The previous article looked at the protection provided by El Capitan’s System Integrity Protection (SIP) to files and folders. But there is more: it also limits the kernel extensions (KEXTs) which can be used, and provides some runtime protection too.
Kernel extensions are privileged code modules which work low-down, close to the OS X kernel. They are not only a good means of attack in malware, but buggy extensions can quickly bring your Mac to its knees. For a kernel extension to be loaded, SIP and its related security systems now require that it is signed using a special developer ID for the purpose – a regular signature is not good enough for KEXTs any more – and that it is not on the list of banned KEXTs.
It is still possible to install an unsigned KEXT, but you will have to disable SIP first, and ensure that it is not on the banned list. This is not recommended, of course.
The kernel extension exclude list is kept at /System/Library/Extensions/AppleKextExcludeList.kext, and is one of those which Apple updates silently. When it does so, Installations listed in System Information reports an update to Incompatible Kernel Extension Configuration Data, which is currently at version 3.30.1.
Objective-See also provides a tool for probing your kernel extensions in the free KextViewr.
The most probable ways for malware to try to bypass this protection are:
- exploiting any vulnerabilities which might exist in SIP and security code implementing this,
- social engineering to get you to install it from Recovery mode,
- abuse of a valid security certificate.
For most users, these changes in the loading of kernel extensions should pass unnoticed. However, if you are trying to install or use a product, particularly a peripheral, which relies on extensions to function, they can make the product unusable. All developers who support their products properly should by now have migrated from the use of kernel extensions, or obtained their special developer ID to allow their extensions to be used in El Capitan. There is no excuse for failure.
To the normal Mac user, these security measures should not be noticed at all, but for a small number they have caused major problems.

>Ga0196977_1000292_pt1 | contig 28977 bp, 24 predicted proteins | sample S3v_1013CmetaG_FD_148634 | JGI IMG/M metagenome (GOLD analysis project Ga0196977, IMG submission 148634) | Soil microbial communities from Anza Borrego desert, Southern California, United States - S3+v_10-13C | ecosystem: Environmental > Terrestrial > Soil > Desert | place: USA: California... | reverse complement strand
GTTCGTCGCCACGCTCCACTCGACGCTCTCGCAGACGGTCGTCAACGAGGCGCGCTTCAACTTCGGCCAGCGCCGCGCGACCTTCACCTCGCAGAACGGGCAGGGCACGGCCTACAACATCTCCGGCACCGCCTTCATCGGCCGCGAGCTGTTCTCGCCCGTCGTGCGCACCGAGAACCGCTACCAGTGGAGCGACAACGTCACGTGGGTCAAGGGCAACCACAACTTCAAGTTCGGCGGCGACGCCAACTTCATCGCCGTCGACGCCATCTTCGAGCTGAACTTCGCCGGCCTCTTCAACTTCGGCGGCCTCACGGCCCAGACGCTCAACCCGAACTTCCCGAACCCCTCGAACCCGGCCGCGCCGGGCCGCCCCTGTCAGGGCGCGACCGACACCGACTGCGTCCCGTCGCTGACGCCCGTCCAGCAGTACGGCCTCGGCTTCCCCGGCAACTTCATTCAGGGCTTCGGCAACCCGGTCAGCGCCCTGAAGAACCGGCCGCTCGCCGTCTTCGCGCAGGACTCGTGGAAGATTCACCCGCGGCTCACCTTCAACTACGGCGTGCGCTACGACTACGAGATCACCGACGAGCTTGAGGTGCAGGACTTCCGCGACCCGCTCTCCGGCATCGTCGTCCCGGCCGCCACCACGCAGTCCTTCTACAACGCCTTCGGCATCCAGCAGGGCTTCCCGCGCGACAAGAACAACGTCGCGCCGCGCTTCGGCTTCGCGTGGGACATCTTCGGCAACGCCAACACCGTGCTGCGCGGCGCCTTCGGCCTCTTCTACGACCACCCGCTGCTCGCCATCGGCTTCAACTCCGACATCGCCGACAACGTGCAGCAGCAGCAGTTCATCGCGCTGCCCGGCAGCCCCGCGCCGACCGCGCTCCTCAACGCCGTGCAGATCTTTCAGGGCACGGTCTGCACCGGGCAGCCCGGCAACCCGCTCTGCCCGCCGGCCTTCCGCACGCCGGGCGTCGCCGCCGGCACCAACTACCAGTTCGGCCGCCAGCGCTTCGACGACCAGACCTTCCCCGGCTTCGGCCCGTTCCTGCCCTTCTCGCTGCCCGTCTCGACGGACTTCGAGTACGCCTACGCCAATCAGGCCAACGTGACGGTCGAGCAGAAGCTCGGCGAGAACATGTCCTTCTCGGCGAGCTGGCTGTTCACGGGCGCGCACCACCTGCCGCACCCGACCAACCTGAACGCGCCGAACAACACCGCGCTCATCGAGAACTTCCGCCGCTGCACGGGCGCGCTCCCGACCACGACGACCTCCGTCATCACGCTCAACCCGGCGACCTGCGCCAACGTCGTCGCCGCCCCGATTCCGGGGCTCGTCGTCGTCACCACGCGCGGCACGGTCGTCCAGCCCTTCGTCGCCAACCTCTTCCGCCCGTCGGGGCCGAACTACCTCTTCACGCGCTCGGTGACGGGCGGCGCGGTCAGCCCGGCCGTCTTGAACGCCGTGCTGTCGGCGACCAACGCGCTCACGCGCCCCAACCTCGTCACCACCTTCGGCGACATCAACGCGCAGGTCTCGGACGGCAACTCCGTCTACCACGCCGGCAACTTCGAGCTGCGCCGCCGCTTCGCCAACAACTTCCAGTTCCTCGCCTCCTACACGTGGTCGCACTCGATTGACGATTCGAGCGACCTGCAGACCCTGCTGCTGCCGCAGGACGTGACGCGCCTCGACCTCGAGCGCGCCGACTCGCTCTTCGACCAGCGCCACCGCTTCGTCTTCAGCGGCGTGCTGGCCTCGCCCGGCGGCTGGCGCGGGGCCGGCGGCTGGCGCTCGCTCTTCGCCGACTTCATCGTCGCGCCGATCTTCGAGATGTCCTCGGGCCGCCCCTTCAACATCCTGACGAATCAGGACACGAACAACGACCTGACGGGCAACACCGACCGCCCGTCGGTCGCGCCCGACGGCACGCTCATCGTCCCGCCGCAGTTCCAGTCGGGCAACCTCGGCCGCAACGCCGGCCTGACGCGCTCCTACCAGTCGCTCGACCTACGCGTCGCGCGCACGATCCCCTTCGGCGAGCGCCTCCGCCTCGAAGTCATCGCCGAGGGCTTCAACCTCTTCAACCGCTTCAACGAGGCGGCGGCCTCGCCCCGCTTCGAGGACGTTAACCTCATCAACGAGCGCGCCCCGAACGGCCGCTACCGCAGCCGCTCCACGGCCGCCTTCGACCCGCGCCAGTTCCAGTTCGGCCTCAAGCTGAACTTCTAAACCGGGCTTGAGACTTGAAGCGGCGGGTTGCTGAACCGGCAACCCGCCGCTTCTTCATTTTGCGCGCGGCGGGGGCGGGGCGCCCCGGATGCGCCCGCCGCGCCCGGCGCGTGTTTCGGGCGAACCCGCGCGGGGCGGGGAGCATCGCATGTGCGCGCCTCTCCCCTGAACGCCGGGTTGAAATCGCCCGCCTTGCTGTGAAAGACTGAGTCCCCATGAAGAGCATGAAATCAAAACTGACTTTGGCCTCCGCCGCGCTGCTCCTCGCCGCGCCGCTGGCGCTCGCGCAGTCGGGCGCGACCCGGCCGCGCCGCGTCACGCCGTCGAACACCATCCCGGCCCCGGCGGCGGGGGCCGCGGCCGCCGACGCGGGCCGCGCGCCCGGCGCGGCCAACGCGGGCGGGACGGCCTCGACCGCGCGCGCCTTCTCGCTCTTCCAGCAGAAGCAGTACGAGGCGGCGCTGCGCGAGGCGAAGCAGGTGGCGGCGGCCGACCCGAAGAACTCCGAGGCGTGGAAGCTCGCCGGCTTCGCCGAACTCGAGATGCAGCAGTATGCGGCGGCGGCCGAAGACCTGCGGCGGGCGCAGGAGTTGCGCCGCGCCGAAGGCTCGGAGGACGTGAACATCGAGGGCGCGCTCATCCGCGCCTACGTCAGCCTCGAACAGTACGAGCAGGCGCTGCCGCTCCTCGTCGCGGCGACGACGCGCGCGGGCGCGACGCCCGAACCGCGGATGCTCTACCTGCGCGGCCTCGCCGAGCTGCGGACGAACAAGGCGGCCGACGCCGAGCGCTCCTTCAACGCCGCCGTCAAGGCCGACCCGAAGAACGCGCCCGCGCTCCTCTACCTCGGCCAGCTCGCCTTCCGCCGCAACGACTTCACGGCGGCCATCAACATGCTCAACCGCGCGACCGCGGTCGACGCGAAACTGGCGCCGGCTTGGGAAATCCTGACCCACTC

Some specialist system calls, task_for_pid() and processor_set_tasks(), now fail; the exec(2) call resets Mach special ports; the dynamic link editor
dyld ignores environment variables when launching protected processes; DTrace probes and other means of attaching to system processes are not available; and writing to NVRAM is restricted.
These make it much harder for researchers to examine other people’s code, although developers are still of course able to inspect and debug their own code during development. This has caused a lot of complaints in the research and development communities, but should not affect other users in any significant way.
There is no friendly front-end to SIP: without entering Terminal’s command line, it is on, in full, as long as you are running El Capitan. It does, though, only protect your startup volume, which is the current root volume mounted on /.
From the command line, the utility that you need to monitor or control SIP is
csrutil, which does not yet have a man page. When running normally, you can only show SIP’s status, using
or configure allowed NetBoot sources, using
When started up in Recovery mode, there are three additional commands which become available:
which enables SIP,
which disables SIP, and
which clears the existing configuration.
You can also enable parts of SIP when in Recovery mode:
csrutil enable allows the following options:
--without kext: without Apple internal and KEXT signing protection
--without fs: without Apple internal and file system protection
--without debug: without Apple internal and debugging protection
--without dtrace: without Apple internal and DTrace protection
--without nvram: without Apple internal and NVRAM protection.
Does SIP make OS X rootless?
In plain Unix, the root user is all-powerful, and that has changed with SIP in El Capitan. However, the root user still exists, and within the limits imposed by SIP is as powerful as it ever was. When you do need to run with root privileges, you can still use
sudo, but there are now some things that will not get you past.
So the best answer is that El Capitan is not rootless, and shame on whoever in Apple thought to use that term in SIP’s configuration files. The only way that we will know whether this has all been worthwhile is if it does prevent malware from getting the better of us.